Reflections on MIT's Layoff Process
In an August 12 letter, Tom Kochan, chair of the MIT faculty, asked Professors Lotte Bailyn and Robert McKersie to work with Vice President for Human Resources Alison Alden to review the processes followed in the full set of layoff and redeployment experiences this past year. The request was made because some of these layoffs have caused general concern for faculty involved with the employees that had been let go.
To fulfill this assignment, we interviewed five Human Resource Officers (HROs) about the process in general and specifically about the S^3 layoff; met with senior administrators in one school to understand their interface with HR; met with faculty who have served on the Committee on Academic Performance (CAP); reviewed personnel policies and the task force report with respect to layoffs; and met frequently with Alison Alden.
What we found was that the framework in place is generally sound, though some fine-tuning is appropriate, as will be outlined in our recommendations. In general, consistent with the culture of the Institute, layoffs have been implemented in a very decentralized manner. With some specific exceptions, the layoff process has proceeded smoothly. During the first year of the budget reduction program slightly over 100 individuals have been given layoff notices. Approximately 30 individuals have found employment either at MIT or elsewhere.
We also heard of some innovative arrangements designed to prevent layoffs, such as furloughs and reduced time. These were all locally determined and we believe could be more actively supported. Layoffs should be the very last resort to meet the current economic crisis.
Our sense of the specific layoff that created the most concern, as well as others we have heard of, is that the communications aspects of the process as laid out by the guidelines were not fully followed. For example, the guidelines provide the employee with some say over the communication of what has happened – this did not occur.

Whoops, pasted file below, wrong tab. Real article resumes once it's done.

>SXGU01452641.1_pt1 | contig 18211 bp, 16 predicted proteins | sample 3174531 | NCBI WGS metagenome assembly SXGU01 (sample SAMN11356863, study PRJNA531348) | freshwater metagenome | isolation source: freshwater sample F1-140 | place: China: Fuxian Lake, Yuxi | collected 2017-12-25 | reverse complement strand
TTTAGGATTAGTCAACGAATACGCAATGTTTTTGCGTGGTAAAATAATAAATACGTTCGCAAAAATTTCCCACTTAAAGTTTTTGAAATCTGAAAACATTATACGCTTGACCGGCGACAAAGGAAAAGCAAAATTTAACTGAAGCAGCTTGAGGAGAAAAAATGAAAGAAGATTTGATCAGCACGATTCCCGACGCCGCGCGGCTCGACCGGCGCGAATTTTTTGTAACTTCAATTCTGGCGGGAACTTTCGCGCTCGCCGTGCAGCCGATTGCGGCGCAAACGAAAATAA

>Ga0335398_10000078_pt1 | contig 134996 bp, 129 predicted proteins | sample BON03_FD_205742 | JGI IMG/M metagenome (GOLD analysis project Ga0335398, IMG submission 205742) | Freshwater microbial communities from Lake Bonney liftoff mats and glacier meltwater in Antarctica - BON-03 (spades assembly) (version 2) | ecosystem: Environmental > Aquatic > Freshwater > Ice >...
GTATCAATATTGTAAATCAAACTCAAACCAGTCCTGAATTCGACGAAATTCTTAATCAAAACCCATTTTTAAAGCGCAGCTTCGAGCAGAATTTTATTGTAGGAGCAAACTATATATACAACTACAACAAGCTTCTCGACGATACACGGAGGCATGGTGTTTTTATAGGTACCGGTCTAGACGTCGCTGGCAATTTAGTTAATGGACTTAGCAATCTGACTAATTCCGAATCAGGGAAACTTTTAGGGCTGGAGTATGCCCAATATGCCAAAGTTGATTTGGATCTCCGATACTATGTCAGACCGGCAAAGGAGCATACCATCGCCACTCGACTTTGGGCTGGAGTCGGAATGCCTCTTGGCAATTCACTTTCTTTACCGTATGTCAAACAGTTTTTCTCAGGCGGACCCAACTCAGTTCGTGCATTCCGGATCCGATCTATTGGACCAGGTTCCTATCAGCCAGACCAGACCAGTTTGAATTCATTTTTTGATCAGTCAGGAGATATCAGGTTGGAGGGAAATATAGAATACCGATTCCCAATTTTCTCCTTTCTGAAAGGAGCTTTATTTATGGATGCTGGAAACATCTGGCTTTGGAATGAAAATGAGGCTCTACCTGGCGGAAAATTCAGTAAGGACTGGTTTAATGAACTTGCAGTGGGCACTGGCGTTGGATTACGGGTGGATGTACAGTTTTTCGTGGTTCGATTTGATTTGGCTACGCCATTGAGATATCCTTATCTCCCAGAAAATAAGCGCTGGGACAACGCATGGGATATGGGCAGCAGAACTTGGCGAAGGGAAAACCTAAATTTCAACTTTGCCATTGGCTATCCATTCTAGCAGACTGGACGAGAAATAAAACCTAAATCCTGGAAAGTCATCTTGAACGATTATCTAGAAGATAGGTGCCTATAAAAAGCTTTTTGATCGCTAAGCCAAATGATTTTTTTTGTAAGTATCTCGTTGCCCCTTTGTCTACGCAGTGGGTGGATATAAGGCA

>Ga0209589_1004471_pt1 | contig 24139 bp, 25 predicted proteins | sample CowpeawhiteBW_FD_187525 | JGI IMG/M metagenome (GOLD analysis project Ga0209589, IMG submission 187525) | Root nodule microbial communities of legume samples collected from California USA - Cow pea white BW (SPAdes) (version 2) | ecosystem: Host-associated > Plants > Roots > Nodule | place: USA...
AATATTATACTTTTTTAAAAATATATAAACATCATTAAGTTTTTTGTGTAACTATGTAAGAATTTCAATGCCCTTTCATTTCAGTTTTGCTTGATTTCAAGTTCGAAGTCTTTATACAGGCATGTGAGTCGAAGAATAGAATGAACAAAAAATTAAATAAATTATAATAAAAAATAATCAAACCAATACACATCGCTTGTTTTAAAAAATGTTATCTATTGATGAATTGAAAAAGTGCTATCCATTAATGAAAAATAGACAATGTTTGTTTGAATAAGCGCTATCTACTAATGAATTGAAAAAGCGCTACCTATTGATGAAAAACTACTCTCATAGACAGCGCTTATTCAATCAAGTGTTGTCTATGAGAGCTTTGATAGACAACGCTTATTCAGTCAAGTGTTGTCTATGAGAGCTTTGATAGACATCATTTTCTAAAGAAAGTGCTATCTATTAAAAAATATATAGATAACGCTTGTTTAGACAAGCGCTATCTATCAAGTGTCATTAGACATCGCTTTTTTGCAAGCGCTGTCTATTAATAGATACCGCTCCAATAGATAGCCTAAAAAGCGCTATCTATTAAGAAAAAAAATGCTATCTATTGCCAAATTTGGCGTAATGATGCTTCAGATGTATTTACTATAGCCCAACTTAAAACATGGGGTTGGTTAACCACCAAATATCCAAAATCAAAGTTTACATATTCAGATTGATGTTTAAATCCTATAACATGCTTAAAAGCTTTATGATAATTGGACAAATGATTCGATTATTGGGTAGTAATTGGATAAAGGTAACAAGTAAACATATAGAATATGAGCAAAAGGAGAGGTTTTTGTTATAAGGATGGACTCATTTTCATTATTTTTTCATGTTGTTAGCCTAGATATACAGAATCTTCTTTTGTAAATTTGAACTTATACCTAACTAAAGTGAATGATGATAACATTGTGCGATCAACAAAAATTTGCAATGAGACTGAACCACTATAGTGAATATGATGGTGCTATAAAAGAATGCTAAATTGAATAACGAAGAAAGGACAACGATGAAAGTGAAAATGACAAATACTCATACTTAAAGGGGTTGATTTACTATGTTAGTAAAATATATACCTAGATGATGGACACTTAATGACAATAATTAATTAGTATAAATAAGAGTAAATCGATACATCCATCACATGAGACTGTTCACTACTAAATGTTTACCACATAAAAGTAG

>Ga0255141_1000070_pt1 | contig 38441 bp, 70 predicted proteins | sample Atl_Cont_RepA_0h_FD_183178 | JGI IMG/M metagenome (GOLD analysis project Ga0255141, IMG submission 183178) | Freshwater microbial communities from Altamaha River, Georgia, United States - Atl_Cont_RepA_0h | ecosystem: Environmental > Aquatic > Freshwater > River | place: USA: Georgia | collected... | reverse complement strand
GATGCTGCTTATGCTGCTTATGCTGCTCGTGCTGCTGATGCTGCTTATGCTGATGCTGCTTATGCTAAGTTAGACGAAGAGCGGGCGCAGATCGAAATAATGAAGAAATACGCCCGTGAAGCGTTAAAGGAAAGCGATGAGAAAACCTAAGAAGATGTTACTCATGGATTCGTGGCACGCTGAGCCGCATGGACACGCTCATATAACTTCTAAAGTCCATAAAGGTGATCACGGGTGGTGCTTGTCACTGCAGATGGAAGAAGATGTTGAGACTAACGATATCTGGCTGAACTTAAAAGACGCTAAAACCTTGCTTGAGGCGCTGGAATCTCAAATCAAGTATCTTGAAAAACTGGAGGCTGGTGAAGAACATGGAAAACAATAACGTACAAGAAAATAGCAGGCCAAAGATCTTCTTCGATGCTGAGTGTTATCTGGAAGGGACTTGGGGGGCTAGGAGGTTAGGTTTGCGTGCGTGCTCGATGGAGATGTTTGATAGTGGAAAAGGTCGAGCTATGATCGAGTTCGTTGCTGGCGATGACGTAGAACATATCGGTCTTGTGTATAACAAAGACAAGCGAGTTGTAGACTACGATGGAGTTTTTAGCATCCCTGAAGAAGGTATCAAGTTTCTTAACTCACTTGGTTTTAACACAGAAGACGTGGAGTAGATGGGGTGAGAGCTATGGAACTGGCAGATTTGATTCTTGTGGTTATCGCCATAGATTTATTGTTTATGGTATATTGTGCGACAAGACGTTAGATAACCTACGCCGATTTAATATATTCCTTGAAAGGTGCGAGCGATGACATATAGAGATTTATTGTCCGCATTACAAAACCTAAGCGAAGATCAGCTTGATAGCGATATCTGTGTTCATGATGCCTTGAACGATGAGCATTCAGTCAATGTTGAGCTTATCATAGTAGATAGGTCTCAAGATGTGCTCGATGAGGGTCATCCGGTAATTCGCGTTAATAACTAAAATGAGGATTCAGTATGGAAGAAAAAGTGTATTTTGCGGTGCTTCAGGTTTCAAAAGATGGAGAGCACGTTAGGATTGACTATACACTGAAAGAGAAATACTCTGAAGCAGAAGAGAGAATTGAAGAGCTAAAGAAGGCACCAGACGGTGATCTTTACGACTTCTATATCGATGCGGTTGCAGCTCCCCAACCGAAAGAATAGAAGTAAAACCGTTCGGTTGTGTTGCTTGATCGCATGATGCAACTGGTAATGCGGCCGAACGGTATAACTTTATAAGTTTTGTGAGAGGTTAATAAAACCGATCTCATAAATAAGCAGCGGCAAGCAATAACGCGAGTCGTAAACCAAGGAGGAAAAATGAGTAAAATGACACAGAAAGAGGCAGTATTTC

Also, there are clearly issues about the decision of whether or not an employee returns to his or her office after receiving the news. Finally, there are some concerns about the particular people involved in giving the information to the employee.
These recommendations are based on our investigation of a few specific cases as well as the layoff process more generally. They can be summarized under several headings: the process before reaching a conclusion about the need for layoffs, the notification event when layoffs are necessary, and proactive steps to help those on layoff regain employment.
Before. In responding to budget realities, units across the Institute have adopted a variety of cost reduction measures that have kept the number of layoffs low. To the extent possible layoffs should be minimized and units should be urged to consider other steps for meeting cost targets. HR, in turn, if a layoff is recommended, should do some specific fact-finding before giving its approval. Specifically:
During. Employees should be given as much control as possible about how to handle the communication about their layoff and the access they have to their offices. Specifically:
After. Employees should be actively followed after the layoff notice has been given. The Institute should not depend only on their initiative to seek help and advice. Specifically:
Finally, there needs to be transparency about the whole process. The Institute should be forthcoming about the numbers who are affected by layoffs as well as by terminations, and should also provide data concerning re-employment.
We also recommend that MIT's Policies and Procedures be reviewed with an eye to emphasizing the importance of input by affected employees to decisions concerning communications to fellow employees and plans for the allocation of time during the working notice period.